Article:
Your client asks you if there is a way to title their home in a manner that will avoid probate. Probate is the manner in which title to property (real and personal) is changed, through court action, from title in the name of the deceased to either whoever is named under a will as a beneficiary, heir or legatee or, if there is no will, to the heirs at law of the decedent. Probate is costly and can take at least 6 months to complete.
Joint tenancy and community property with rights of survivorship are an effective method of transferring title without probate. Upon the death of one owner, the property passes by operation of law to the other. The survivor need only file an Affidavit of Death accompanied by a Death Certificate in order to address the title issues. However, the problem is that this method is shortsighted in several aspects. First, having a couple own real property in either of these ways addresses only the impact of the death of one spouse/owner. If they perish in an accident together, probate will still be required. Second, when a widow/widower adds adult children on the title as joint owners, they needlessly expose the property to the creditors of the child.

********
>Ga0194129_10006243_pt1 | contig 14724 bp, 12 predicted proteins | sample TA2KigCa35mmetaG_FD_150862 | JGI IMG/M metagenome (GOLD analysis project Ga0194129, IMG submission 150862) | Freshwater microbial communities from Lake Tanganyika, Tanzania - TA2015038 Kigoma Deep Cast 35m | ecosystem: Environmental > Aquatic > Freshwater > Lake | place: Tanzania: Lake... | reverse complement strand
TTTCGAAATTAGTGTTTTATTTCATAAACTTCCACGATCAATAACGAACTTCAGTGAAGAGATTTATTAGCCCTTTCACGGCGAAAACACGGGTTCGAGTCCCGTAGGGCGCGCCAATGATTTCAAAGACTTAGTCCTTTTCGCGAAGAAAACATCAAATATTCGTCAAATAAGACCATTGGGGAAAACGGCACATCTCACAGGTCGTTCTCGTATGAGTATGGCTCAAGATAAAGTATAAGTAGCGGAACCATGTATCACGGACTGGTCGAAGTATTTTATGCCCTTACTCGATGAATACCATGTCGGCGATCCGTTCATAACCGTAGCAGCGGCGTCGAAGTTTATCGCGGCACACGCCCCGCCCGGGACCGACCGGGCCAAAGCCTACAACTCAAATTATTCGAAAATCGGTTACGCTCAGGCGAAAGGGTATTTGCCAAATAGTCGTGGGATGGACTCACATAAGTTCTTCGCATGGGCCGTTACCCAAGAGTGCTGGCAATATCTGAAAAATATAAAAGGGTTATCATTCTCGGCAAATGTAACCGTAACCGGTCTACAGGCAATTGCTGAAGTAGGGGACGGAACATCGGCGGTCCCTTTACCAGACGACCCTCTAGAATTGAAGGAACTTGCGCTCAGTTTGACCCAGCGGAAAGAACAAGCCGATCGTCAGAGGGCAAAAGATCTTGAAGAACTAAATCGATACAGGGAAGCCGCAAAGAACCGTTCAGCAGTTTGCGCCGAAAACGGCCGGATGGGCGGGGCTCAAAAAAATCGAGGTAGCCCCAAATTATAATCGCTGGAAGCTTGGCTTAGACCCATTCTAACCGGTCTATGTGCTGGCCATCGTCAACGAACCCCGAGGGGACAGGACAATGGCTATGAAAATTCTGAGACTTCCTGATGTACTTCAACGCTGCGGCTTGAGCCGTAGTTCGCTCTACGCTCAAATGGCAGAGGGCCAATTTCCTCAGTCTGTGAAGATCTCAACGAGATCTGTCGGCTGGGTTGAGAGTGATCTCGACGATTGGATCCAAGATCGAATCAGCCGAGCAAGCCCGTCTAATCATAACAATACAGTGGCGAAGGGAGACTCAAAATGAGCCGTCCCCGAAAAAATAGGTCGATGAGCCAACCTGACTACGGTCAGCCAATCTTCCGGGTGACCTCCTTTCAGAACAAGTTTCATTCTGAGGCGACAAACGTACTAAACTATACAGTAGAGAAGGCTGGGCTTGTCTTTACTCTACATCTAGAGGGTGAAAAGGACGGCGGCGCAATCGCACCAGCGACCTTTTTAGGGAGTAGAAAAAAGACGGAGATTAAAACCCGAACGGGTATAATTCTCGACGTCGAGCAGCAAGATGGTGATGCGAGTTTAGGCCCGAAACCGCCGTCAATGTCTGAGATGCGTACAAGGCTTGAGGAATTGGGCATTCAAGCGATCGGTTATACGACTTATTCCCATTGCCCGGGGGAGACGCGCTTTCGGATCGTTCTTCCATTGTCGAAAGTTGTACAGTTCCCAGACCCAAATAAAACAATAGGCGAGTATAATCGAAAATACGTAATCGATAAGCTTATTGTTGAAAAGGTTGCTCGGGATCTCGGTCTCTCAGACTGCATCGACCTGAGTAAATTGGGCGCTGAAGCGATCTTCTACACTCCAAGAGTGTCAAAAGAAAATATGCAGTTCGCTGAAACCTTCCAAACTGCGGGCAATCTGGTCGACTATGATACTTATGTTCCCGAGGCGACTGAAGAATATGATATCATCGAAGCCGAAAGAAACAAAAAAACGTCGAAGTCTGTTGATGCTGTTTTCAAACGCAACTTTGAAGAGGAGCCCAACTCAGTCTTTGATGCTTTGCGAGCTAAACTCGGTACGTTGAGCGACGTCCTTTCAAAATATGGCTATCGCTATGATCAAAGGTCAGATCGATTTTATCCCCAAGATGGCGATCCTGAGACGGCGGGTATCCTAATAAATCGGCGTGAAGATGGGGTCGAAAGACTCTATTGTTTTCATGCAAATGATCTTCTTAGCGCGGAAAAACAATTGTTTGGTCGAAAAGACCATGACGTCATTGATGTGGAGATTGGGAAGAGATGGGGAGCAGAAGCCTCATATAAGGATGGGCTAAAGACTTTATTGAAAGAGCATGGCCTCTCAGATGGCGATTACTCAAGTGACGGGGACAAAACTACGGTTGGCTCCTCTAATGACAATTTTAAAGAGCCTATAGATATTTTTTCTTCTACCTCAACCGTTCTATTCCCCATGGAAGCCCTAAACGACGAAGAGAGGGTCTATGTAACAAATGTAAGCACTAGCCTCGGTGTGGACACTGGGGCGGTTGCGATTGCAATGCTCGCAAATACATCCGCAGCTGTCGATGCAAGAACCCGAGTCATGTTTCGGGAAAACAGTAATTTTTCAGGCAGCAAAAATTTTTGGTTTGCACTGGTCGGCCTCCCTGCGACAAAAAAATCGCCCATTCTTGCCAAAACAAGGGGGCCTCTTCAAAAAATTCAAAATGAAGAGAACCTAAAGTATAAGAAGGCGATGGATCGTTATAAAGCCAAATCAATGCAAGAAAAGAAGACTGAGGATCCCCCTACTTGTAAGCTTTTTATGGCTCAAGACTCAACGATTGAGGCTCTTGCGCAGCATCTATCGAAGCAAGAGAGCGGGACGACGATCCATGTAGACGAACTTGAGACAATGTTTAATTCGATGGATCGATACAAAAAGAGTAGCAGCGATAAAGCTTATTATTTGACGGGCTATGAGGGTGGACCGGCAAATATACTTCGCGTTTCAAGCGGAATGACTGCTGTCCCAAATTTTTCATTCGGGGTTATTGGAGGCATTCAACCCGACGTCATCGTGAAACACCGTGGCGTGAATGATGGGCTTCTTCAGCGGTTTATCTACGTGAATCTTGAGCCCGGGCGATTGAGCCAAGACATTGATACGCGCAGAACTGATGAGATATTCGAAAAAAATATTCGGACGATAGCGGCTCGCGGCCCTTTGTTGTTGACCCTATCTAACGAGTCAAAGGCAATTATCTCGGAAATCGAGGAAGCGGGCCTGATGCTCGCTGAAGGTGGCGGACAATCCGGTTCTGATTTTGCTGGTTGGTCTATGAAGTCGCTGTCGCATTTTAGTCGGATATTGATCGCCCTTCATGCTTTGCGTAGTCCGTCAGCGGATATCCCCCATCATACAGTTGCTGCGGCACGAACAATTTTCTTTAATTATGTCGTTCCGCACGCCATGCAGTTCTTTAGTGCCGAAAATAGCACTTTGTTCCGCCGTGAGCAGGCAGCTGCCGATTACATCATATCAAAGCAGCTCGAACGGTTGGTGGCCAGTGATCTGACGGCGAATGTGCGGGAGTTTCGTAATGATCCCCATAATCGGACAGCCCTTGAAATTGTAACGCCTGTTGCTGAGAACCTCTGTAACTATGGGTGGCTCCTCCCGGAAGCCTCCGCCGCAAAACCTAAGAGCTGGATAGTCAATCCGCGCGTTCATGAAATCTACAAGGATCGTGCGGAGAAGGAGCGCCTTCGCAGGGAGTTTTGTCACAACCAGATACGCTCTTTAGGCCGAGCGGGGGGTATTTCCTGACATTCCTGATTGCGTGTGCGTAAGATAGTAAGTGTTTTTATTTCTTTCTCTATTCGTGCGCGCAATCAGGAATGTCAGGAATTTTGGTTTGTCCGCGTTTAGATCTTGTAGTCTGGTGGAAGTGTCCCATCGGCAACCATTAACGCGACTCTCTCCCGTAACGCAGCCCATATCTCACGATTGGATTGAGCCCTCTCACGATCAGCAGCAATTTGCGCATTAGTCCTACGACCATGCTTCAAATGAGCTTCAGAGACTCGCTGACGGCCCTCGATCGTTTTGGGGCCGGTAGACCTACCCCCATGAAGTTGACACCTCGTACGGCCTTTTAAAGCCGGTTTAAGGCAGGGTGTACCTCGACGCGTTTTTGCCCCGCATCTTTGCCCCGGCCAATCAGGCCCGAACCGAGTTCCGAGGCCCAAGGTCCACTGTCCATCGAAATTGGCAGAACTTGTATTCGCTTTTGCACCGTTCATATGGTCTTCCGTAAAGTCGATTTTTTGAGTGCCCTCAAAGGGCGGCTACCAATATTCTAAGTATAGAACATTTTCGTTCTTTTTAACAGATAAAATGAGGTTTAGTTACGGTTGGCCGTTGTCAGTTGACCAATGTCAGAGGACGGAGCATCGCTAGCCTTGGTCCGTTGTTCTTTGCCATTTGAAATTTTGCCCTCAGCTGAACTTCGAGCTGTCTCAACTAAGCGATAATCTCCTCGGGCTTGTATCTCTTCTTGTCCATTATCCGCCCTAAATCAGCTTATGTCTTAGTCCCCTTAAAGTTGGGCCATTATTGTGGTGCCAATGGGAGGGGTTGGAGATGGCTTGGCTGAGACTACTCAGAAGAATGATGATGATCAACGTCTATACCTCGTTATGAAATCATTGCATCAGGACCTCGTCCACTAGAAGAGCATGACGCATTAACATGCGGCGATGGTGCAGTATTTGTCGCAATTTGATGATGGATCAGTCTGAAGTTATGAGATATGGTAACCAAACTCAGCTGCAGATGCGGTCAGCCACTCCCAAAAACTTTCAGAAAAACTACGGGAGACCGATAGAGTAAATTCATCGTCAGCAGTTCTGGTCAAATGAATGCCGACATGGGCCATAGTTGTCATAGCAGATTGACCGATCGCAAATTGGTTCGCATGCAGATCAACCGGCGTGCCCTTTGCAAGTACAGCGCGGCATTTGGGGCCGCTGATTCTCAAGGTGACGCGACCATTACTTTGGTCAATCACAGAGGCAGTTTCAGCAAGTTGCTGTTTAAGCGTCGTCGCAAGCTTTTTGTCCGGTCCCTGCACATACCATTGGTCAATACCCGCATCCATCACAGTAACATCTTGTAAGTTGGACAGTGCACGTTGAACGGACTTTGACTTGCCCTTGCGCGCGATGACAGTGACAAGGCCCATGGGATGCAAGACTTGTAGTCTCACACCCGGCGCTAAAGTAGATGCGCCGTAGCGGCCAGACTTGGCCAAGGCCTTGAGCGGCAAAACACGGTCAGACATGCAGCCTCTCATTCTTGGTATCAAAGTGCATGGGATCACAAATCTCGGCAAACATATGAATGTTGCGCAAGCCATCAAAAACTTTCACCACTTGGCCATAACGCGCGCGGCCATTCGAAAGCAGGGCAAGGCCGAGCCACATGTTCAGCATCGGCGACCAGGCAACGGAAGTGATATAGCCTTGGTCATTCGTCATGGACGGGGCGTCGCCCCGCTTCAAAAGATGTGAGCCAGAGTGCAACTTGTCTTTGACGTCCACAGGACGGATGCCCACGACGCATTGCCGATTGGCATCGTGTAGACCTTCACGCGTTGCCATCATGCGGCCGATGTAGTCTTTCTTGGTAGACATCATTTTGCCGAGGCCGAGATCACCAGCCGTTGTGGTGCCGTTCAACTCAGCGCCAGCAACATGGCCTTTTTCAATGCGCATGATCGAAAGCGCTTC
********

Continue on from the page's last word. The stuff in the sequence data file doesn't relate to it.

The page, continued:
A great alternative is the Deed Upon Death. A Deed Upon Death is simply a deed in which the property owner (the “Grantor”) conveys his or her interest in the property to a beneficiary or multiple beneficiaries which becomes effective upon the death of the owner. A deed created pursuant to this section must be recorded with the Recorder in the county in which the property is located in order to be enforceable. The Deed does not create a legal or equitable interest in favor of the designated beneficiary and, therefore, it does not subject the property to claims or process of a creditor of the designated beneficiary. If the property is sold during the Grantor’s lifetime, the Deed Upon Death is automatically extinguished.